The Cold War is back in Steven Spielberg’s new film, “Bridge of Spies.” Starring Tom Hanks and Mark Rylance, the movie is based on a true story that I well remember for I am a child of the Cold War era during which the United States and the Soviet Union had been competing over who could amass the most lethal cache of nuclear weapons. I was 6 years old and in first grade when a movie company producing news segments that routinely preceded the featured film in theaters came to my school. This was before television. They filmed my class doing a “duck and cover” in which we pulled our raincoats over our heads and scrambled under our desktops. This action was to protect us from the effects of an atom bomb, should one be dropped on New York City by the Soviets, and the news short was shown in local theaters. I was the child in the front.
With my life as sort of bookends of that era, I crossed into East Berlin in 1989, six weeks before the Berlin Wall was torn down. I was visiting a friend whose husband was on sabbatical in West Berlin at the time, and she booked us on a bus that regularly took tourists to view the museums behind the Iron Curtain. It happened to be the weekend of the 40th anniversary of the East German state, called the German Democratic Republic, and Soviet Union general secretary Mikhail Gorbachev was joining East German leader Erich Honecker for the celebrations. Stuck behind the Wall for security reasons, we witnessed torchlight parades through the streets from the bus for hours before we were able to return to the West. The woman in the seat ahead of us audibly thanked God and wanted to kiss the ground when we did.
It was an inside look at the crumbling buildings, the cameras, dogs, challenging border guards and tensions that existed in East Berlin, which my gut still recalls because it clenched at the sight and atmosphere realistically portrayed in East Berlin by Spielberg
I feel fortunate to have had that experience because we who so automatically enjoy all sorts of freedoms need to know what lacking them means to the citizenry of any country. People were killed trying to scale the Berlin Wall to escape, and “Bridge of Spies” recaptures that desperation even as it tells the story of how two Americans were freed.
President Dwight D. Eisenhower was in his last months at the White House when Francis Gary Powers was flying his U-2 spy plane over Soviet Union airspace and was shot down. That was in 1960, when coincidentally a Soviet KGB spy known as Rudolf Abel was serving a prison term in the Atlanta Federal Penitentiary. He had been nabbed by the FBI in what was termed the Hollow Nickel Case and was serving a 45-year sentence.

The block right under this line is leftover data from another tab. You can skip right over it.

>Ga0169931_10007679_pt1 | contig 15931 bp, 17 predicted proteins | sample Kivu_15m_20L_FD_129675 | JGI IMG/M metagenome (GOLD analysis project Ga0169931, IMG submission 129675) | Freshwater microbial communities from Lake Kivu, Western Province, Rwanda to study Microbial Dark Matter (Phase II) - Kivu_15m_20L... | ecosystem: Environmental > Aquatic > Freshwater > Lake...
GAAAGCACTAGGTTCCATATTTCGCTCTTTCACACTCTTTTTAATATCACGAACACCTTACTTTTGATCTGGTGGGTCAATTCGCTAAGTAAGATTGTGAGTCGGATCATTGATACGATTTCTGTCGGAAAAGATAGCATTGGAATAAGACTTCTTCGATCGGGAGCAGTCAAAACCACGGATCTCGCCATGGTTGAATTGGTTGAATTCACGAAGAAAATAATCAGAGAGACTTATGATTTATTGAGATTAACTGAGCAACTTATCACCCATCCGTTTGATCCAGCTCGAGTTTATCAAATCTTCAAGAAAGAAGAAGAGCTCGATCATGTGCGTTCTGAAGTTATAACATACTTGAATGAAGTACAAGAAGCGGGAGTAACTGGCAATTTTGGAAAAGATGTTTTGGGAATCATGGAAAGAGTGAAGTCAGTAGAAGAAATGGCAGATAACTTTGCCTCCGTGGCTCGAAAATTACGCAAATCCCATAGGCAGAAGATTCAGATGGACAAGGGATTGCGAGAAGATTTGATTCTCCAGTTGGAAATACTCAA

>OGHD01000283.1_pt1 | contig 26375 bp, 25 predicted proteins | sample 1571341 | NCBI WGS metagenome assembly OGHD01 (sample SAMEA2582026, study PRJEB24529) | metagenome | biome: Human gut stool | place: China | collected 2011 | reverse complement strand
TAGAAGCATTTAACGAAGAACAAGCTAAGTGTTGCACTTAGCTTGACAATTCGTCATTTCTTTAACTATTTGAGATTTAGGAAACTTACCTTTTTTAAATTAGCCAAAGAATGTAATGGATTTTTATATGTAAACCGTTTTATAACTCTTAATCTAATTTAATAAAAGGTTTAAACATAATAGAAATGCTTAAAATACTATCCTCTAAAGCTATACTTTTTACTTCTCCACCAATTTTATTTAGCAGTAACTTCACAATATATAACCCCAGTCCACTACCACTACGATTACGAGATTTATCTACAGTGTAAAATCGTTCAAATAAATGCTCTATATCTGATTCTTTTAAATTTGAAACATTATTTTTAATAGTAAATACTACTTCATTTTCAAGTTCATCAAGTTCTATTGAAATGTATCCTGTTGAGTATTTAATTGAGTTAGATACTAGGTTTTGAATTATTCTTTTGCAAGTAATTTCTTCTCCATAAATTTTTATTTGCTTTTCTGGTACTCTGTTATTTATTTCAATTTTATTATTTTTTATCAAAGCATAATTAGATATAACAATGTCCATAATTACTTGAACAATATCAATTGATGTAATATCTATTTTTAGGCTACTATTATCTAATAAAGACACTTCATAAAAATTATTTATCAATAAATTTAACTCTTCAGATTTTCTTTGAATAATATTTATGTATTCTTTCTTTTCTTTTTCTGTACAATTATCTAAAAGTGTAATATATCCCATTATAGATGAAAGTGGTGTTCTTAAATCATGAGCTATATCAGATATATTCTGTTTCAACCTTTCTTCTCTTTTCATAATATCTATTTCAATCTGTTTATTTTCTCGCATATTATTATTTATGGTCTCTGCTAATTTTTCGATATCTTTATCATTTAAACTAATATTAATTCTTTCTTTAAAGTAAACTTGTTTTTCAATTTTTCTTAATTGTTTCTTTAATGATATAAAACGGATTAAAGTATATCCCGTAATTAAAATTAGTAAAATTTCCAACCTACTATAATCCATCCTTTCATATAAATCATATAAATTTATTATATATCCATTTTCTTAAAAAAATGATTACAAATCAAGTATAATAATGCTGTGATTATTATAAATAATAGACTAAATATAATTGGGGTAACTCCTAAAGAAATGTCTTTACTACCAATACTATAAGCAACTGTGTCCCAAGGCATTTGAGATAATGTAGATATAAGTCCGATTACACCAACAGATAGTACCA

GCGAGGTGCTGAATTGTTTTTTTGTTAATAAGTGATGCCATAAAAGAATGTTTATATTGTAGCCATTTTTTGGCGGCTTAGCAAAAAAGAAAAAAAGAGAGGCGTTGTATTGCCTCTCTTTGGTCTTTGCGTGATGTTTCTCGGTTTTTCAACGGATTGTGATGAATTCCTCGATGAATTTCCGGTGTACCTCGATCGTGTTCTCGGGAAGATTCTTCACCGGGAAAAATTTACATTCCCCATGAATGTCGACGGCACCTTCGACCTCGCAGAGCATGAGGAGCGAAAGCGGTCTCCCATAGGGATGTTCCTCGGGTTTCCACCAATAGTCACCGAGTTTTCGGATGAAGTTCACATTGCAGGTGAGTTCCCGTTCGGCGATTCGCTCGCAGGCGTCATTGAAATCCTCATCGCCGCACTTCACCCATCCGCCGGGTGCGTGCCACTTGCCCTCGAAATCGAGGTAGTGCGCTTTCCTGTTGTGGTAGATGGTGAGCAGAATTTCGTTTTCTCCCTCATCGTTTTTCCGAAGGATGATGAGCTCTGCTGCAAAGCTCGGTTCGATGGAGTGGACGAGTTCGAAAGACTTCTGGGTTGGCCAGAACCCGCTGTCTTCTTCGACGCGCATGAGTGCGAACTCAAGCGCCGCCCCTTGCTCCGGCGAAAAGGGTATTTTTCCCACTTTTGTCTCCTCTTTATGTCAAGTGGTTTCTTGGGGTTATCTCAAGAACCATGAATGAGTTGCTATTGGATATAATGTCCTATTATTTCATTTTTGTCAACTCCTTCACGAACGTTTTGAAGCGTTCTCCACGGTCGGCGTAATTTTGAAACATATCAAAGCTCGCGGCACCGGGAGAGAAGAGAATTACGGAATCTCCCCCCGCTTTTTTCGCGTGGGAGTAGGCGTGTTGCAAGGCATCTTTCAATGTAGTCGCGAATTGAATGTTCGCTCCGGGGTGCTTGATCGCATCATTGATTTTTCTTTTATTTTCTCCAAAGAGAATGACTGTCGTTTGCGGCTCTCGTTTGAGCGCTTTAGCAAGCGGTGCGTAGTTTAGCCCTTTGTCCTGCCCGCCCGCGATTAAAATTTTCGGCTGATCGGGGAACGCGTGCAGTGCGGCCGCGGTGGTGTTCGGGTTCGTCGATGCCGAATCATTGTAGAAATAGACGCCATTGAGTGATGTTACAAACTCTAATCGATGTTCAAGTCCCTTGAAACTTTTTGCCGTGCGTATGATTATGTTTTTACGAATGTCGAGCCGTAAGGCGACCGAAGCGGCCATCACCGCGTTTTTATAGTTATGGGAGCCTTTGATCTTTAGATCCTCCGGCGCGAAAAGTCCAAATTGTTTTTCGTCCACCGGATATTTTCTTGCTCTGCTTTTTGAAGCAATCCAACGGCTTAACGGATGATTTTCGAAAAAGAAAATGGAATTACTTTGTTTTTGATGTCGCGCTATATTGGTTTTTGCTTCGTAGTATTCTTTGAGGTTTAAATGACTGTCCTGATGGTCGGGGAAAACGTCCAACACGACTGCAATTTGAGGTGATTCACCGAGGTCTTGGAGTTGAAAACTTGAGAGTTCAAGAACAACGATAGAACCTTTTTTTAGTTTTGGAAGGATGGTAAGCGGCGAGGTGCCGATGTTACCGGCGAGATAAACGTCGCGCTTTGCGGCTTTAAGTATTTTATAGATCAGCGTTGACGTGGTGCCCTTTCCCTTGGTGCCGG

After Powers was captured the Soviets initiated a back-door effort to trade Powers for Abel, and the negotiator in that highly tense situation was, improbably, an insurance lawyer named James Donovan from Brooklyn, where Abel had lived and posed as an artist. It had to be someone without government ties, and Donovan was selected first to defend Abel in order to give him the right to a fair trial, according to the movie, and then to unofficially represent the United States in such an exchange.
With Cold War tensions high, Donovan was initially vilified for defending Abel, and death threats were made against him while his wife and children were threatened. But through a whole series of gutsy experiences, including giving up the coat off his back, Donovan was able to successfully trade Abel for two Americans: Powers and a Yale economics grad student who simply had been in the wrong place at the wrong time.
We who were alive then or have read about the U-2 incident know that the negotiations were ultimately successful. Powers and Abel were marched to the center of the Glienicke Bridge, which spans the narrows between West Berlin and Potsdam, and returned to the protection of their respective countries. The Yale grad student, Frederic Pryor, was simultaneously allowed to cross at Checkpoint Charlie. Yet even though the outcome is never in doubt, Spielberg manages to keep the film moving at a high frequency, largely by focusing on Donovan.
Written by the Coen brothers and Matt Charman, and distributed by Disney and 20th Century Fox, the film has already garnered considerable praise. So has Hanks in this Cold War epic.